Driving onto the grounds of the Montpelier Arts Center, you immediately realize that its annual summer sculpture exhibit is under way. The lawn sloping down from its building is the site for a sculptural installation by Leah Frankel — "Green Catenaries" — that responds to its hilly location.
Frankel's installation consists of 24 pairs of poles that frame a ceremonial walkway, of sorts. Adding a festive touch are the bright green ribbons connecting the tops of each pair of poles. Those ribbons shimmer in the sun, gracefully move in the wind, and prevent this sculptural installation from seeming too rigidly spare.
"Green Catenaries" also plays perceptual games with the viewer. The poles are approximately 10 feet tall at the top of the hill, but gradually become shorter and are only about half that height at the bottom; and the space between each pair of poles gradually becomes narrower from the top of the hill to the bottom. Your sense of this installation correspondingly expands and contracts along with the piece itself as it "moves" along the hilly contour of its site.
Frankel's outdoor installation is her only sculpture in a two-artist exhibit at Montpelier jointly titled "Inside/Out." Inside the main gallery, Frankel has numerous very small drawings that, in some cases, are schematic renderings of the pole-and-catenary construction you've just seen outside.
These drawings are of conceptual interest to those who might be keeping track of how the artist designed the outdoor installation. They are of more limited interest as drawings.
The second artist exhibiting in "Inside/Out," Elsabe Dixon, remains completely within the indoor main gallery.
What is described in the gallery brochure as a "living silk sculpture" consists of tabletop-mounted paintings of colorful moths that have actual silkworm thread running across the surface of the paintings. Additional evidence of silkworm involvement here includes a windowsill off to the side of the room that contains cocoon-filled glass jars.
This silkworm-obsessed installation involves the interplay between painterly images of moths and silky surfaces produced by real silkworms. It's not something you see every day, that's for sure.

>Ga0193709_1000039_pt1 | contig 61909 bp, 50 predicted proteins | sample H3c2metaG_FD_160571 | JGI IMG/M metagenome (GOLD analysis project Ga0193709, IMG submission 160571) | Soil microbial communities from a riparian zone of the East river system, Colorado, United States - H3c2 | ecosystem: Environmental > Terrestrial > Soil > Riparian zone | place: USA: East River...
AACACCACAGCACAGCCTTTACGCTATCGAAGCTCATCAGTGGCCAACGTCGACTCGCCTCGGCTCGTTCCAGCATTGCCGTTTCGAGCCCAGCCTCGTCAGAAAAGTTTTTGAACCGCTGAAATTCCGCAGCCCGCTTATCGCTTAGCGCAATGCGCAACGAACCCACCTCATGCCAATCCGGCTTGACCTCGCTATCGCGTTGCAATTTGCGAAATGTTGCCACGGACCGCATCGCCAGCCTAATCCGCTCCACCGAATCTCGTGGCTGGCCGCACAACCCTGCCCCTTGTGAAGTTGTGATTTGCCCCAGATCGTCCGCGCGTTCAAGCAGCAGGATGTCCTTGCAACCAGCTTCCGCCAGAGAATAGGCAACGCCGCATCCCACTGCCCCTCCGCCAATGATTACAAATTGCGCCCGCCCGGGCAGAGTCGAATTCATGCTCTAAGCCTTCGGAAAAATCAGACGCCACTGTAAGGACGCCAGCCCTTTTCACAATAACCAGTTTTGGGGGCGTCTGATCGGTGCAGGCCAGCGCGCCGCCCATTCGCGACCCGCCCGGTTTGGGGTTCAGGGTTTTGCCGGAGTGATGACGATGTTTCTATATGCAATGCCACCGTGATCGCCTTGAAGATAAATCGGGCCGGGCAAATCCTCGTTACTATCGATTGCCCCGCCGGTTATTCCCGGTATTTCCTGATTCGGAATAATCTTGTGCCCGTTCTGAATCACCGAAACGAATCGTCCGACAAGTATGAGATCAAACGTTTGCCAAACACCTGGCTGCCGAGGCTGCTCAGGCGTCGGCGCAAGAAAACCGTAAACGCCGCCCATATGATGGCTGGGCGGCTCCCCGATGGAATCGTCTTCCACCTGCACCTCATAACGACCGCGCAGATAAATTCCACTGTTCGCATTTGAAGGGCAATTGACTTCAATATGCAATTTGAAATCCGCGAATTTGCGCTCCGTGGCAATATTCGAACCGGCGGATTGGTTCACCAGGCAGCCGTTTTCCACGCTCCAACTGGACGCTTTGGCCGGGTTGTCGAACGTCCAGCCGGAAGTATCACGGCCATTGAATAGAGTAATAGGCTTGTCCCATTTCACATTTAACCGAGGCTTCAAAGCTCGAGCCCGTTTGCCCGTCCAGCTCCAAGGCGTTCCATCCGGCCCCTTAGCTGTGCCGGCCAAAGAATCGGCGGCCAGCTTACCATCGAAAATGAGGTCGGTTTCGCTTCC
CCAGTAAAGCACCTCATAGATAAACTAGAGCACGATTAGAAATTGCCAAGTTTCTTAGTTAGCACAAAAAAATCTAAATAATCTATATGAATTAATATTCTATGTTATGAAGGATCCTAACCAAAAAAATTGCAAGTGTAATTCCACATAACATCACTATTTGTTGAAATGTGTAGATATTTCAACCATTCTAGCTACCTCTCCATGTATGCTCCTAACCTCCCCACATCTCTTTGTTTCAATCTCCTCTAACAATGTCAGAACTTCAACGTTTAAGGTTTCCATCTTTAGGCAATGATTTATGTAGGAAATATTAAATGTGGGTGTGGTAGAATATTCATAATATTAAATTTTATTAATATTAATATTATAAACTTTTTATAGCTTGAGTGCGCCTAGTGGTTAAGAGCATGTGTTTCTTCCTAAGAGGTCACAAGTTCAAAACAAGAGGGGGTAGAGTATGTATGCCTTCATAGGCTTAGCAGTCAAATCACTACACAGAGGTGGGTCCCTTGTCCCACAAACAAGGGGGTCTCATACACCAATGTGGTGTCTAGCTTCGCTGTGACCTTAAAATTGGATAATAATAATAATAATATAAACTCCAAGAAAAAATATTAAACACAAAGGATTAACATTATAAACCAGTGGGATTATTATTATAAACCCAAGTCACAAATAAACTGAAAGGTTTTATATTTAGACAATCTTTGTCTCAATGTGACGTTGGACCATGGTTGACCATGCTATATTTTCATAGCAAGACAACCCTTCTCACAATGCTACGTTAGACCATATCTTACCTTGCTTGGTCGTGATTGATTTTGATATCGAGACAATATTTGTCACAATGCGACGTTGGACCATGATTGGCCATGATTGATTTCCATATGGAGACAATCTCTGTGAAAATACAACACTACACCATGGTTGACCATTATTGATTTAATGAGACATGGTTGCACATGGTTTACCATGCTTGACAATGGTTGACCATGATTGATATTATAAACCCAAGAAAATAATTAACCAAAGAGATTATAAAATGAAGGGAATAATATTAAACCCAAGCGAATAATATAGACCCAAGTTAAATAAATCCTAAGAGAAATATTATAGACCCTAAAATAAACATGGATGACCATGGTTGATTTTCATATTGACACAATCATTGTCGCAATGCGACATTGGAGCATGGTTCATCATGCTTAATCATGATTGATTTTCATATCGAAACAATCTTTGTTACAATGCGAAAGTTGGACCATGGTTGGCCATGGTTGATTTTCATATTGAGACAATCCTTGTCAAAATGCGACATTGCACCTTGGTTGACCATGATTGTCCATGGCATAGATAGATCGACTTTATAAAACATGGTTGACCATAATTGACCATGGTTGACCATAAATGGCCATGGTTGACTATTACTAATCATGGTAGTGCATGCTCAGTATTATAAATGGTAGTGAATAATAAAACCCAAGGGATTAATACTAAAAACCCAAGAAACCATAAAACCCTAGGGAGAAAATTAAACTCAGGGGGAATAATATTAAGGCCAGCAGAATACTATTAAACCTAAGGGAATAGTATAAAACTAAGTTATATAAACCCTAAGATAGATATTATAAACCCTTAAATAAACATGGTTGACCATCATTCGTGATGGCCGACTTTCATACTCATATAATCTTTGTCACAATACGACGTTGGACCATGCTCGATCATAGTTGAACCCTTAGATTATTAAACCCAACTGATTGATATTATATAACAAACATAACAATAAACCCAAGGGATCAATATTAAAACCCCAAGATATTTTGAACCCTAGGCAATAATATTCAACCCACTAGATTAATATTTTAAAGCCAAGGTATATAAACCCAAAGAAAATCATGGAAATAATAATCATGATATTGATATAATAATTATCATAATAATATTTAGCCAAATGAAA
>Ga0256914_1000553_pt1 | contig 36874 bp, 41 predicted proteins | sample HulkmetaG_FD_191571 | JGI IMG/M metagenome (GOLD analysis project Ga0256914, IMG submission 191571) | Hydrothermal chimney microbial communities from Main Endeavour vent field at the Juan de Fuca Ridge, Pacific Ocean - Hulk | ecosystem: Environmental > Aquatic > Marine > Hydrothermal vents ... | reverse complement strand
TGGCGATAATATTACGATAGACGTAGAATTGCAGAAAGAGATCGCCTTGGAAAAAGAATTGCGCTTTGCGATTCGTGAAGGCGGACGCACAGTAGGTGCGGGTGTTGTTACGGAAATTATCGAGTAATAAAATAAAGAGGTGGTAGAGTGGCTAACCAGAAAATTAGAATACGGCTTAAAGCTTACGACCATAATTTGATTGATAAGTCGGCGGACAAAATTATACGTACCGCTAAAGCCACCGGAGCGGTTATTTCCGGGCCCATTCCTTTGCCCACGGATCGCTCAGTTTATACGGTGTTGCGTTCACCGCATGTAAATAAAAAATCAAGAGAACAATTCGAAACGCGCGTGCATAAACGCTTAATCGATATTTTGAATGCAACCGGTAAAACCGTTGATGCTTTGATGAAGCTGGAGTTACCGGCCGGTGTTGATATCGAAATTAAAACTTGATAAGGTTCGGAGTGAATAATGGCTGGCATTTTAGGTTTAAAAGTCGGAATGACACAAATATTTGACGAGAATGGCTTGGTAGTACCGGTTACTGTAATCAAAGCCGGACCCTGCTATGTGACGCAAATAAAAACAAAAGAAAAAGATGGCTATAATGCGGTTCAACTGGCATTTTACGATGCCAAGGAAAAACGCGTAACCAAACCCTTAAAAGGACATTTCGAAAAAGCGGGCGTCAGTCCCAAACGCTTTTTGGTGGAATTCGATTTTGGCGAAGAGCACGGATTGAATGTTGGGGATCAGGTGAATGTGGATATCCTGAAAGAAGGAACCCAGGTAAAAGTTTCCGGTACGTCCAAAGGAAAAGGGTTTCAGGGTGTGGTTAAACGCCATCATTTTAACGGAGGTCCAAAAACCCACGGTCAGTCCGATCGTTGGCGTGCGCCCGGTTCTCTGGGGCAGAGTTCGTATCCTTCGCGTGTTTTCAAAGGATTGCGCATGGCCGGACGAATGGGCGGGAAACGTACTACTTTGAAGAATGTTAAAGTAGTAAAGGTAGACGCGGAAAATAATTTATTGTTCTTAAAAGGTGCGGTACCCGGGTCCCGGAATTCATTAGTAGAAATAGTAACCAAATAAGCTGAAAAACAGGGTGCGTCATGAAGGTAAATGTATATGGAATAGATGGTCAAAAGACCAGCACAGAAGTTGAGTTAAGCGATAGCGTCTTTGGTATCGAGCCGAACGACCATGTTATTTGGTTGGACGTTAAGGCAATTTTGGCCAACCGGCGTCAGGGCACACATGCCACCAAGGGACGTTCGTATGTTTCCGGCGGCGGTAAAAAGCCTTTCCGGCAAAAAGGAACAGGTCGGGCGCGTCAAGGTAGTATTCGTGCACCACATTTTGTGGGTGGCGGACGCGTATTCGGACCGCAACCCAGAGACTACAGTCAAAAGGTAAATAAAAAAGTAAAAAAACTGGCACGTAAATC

Although these two Washington-area artists have created mind-tickling installations, "Inside/Out" still seems skimpier than many earlier editions of this annual summer sculpture show. There's a lot of empty wall and floor space in the main gallery, for instance, and it seems to go beyond what is needed for contemplating your own response within an uncluttered environment.
What really merits the most thoughtful consideration at Montpelier this summer is an unrelated exhibit of graphite-on-paper drawings by Baltimore artist Alexa Brooks that is hanging in the arts center's Library Gallery. These drawings rely on the artist's eye for detail and her ability to indicate subtle changes in tone.
"Painted Bricks," for instance, is a drawing that depicts a wall whose bricks have been painted white. From a distance, you basically see an expanse of white; pull closer, however, and you can distinguish the white mortar from the white bricks.
In a compositional sense, it's the orderly grid you'd expect to see in a well-constructed brick wall; there are also the minor irregularities you would expect to see in even the best-made brick wall, and the artist clearly spent a lot of time depicting each irregularity in line and tone.
That sensitivity can be seen in other drawings that include the arabesque decorative patterns in a grouping of "Veils"; the leafy variety among the potted plants in "Ray's Jardin"; and the delicate drawing that makes the battered window frame and its cracked glass seem so quietly palpable in "Broken Window."
Leah Frankel and Elsabe Dixon exhibit through Aug. 14 at the Montpelier Arts Center, at 9652 Muirkirk Road in Laurel. Alexa Brooks' exhibit runs through Aug. 19, as does an exhibit by students from the Montpelier Rug Hooking classes. Call 410-792-0664 or go to http://email@example.com.